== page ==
There is so much more here to discuss, so I will likely return to this video another time to delve into those other things on my mind. Luke is an amazing athlete, he gets much respect from me.

I hope this dialogue helps you to get a deeper grip on gait and gait problems. I have written many articles on the topics of arm swing, phasic and anti-phasic gait, central pattern generators. The are all archived here on the blog. I try to write a new original thought-process article each week for the blog amongst the other “aggregator” type stuff we share from other folks social media. My weekly article serves to go deeper into things, sometimes they are well referenced and in this case, I am basing today’s discussion on the referenced work in the other pieces I have written on arm swing, phasic and anti-phasic gait, central pattern generators etc. So please do your readings there before we begin debate or dialogue, which i always welcome !

Dr. Shawn Allen

Cross Fit: Gray Cooks thoughts

Always a good read, he is always on the mark.
Gray Cook talks about CrossFit, injury rates, and protecting both elite and amateur level CrossFit athletes.
We couldn’t agree more about the fact that CrossFit often prioritizes reps and time which can lead to fatigue and compensation in lifters, often corrupting and even neglecting technique. (yes, not everyone and not ever cross fit gym, but enough that its worthy of dialogue).
https://www.t-nation.com/t…/how-to-prevent-crossfit-injuries

Podcast 74: Cross Fit: More on Squatting and Hip Torsions, Part 2

Lots of great hip, squatting and biomechanics in this weeks show !

*Show sponsor: www.newbalancechicago.com

A. Link to our server: 

http://traffic.libsyn.com/thegaitguys/pod_75.f_74.mp3

Direct Download: 

http://thegaitguys.libsyn.com/podcast-74

B. iTunes link:

https://itunes.apple.com/us/podcast/the-gait-guys-podcast/id559864138

C. Gait Guys online /download store (National Shoe Fit Certification and more !) :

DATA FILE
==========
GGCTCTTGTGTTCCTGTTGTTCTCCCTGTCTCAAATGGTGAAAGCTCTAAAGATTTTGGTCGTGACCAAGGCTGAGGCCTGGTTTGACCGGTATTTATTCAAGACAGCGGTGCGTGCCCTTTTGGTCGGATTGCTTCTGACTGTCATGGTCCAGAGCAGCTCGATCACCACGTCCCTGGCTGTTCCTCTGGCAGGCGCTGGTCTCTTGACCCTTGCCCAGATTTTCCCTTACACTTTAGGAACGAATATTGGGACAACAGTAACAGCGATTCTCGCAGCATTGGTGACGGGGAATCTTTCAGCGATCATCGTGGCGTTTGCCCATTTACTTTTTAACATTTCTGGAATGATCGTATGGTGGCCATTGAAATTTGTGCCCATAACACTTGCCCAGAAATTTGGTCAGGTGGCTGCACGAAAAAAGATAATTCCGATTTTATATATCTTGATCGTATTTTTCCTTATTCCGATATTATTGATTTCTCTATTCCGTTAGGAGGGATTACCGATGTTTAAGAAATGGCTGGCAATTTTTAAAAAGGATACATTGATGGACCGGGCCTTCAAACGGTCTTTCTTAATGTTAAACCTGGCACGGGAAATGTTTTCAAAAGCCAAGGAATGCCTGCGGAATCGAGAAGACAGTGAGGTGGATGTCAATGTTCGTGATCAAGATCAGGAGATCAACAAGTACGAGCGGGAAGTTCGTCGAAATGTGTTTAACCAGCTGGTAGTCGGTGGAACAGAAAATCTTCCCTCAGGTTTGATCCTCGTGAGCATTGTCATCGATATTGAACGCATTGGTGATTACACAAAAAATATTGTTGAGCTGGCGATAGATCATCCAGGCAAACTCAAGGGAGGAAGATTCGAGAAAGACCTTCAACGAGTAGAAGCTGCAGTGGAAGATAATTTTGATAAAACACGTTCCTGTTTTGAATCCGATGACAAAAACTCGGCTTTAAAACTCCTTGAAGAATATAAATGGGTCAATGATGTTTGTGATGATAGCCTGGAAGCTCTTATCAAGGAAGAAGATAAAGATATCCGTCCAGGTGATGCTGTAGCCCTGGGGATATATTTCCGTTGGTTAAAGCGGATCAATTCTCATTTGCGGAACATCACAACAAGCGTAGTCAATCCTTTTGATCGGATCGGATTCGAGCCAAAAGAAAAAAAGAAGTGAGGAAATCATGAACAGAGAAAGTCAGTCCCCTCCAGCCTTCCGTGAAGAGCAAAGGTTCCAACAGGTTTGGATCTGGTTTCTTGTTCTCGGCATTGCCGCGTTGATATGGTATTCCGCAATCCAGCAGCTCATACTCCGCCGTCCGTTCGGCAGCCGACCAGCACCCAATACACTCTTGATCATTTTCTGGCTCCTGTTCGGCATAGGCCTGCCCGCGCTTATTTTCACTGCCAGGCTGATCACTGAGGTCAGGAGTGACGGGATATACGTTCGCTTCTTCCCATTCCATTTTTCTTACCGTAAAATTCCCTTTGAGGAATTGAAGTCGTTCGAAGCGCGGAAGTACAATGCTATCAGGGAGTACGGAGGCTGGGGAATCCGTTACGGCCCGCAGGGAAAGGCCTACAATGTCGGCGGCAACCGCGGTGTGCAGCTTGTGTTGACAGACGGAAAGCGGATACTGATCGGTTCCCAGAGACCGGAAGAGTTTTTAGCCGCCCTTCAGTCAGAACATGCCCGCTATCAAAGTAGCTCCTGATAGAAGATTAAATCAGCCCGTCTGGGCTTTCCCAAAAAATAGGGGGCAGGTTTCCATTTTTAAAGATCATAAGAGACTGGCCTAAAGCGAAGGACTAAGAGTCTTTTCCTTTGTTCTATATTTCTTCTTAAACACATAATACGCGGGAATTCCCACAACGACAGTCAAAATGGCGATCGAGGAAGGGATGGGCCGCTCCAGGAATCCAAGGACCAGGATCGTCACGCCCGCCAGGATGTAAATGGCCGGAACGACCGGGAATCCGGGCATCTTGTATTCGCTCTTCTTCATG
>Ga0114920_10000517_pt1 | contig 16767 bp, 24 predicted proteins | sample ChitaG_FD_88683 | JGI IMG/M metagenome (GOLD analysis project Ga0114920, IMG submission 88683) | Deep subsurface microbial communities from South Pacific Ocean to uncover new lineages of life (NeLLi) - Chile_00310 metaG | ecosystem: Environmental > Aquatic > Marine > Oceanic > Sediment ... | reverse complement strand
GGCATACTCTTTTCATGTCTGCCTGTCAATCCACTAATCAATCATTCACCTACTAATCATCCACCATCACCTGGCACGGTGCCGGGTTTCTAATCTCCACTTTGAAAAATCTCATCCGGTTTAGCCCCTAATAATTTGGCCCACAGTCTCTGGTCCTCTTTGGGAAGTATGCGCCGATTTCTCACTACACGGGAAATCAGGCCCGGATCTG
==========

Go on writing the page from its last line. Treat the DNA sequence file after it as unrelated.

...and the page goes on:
http://store.payloadz.com/results/results.aspx?m=80204

D. other web based Gait Guys lectures:

www.onlinece.com   type in Dr. Waerlop or Dr. Allen,  ”Biomechanics”

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Today’s Show notes:

Diving deeper into crossfit’s squatting, lunges, leg press.

 Walking in sync makes enemies seem less scary

 
 

The Next Big Thing In Sports Data: Predicting (And Avoiding) Injuries

http://m.fastcompany.com/3034655/healthware/the-next-big-thing-in-sports-data-predicting-and-avoiding-injuries

“LER editor’s pick: Hip internal and external rotation are associated with shoulder mechanics in collegiate baseball pitchers. http://ow.ly/zULpO

Michael August 27 at 7:49pm I’m curious to hear some thoughts on this, too. I listened to the podcast and read the blog post by the Gait Guys. I’ve coached CrossFit since 2009 and have owned my own affiliate for the last three years and follow Starrett closely. The cue “knees out” originated in powerlifting and the purpose is to keep people from ending up compensating with a valgus knee position during a squat, which is the most common compensation. Also, CrossFit did a special “Offline Episode” with Starrett, Kilgore, Russel Berger (he represented CrossFit) and two other coaches in which the sole topic was the “knees out” cue. It’s very illuminating for this topic. One interesting thing is that CrossFit does not tell people who go through the level 1 to tell others as a law, knees out. It’s merely a cue to fix a common compensation.

Podcast 73: Cross Fit and Squatting. Knees out ?

Podcast 73: Femoral and Tibial Torsions and Squatting: Know your Squatting Truths and Myths

*Show sponsor: www.newbalancechicago.com

Lems Shoes.  www.lemsshoes.comMention GAIT15 at check out for a 15% discount through August 31st, 2014.

A. Link to our server: http://traffic.libsyn.com/thegaitguys/pod_74f.mp3

Direct Download: 

http://thegaitguys.libsyn.com/podcast-73-cross-fit-squatting-knees-b. out

iTunes link:

https://itunes.apple.com/us/podcast/the-gait-guys-podcast/id559864138

C. Gait Guys online /download store (National Shoe Fit Certification and more !) :

http://store.payloadz.com/results/results.aspx?m=80204

D. other web based Gait Guys lectures:

www.onlinece.com   type in Dr. Waerlop or Dr. Allen,  ”Biomechanics”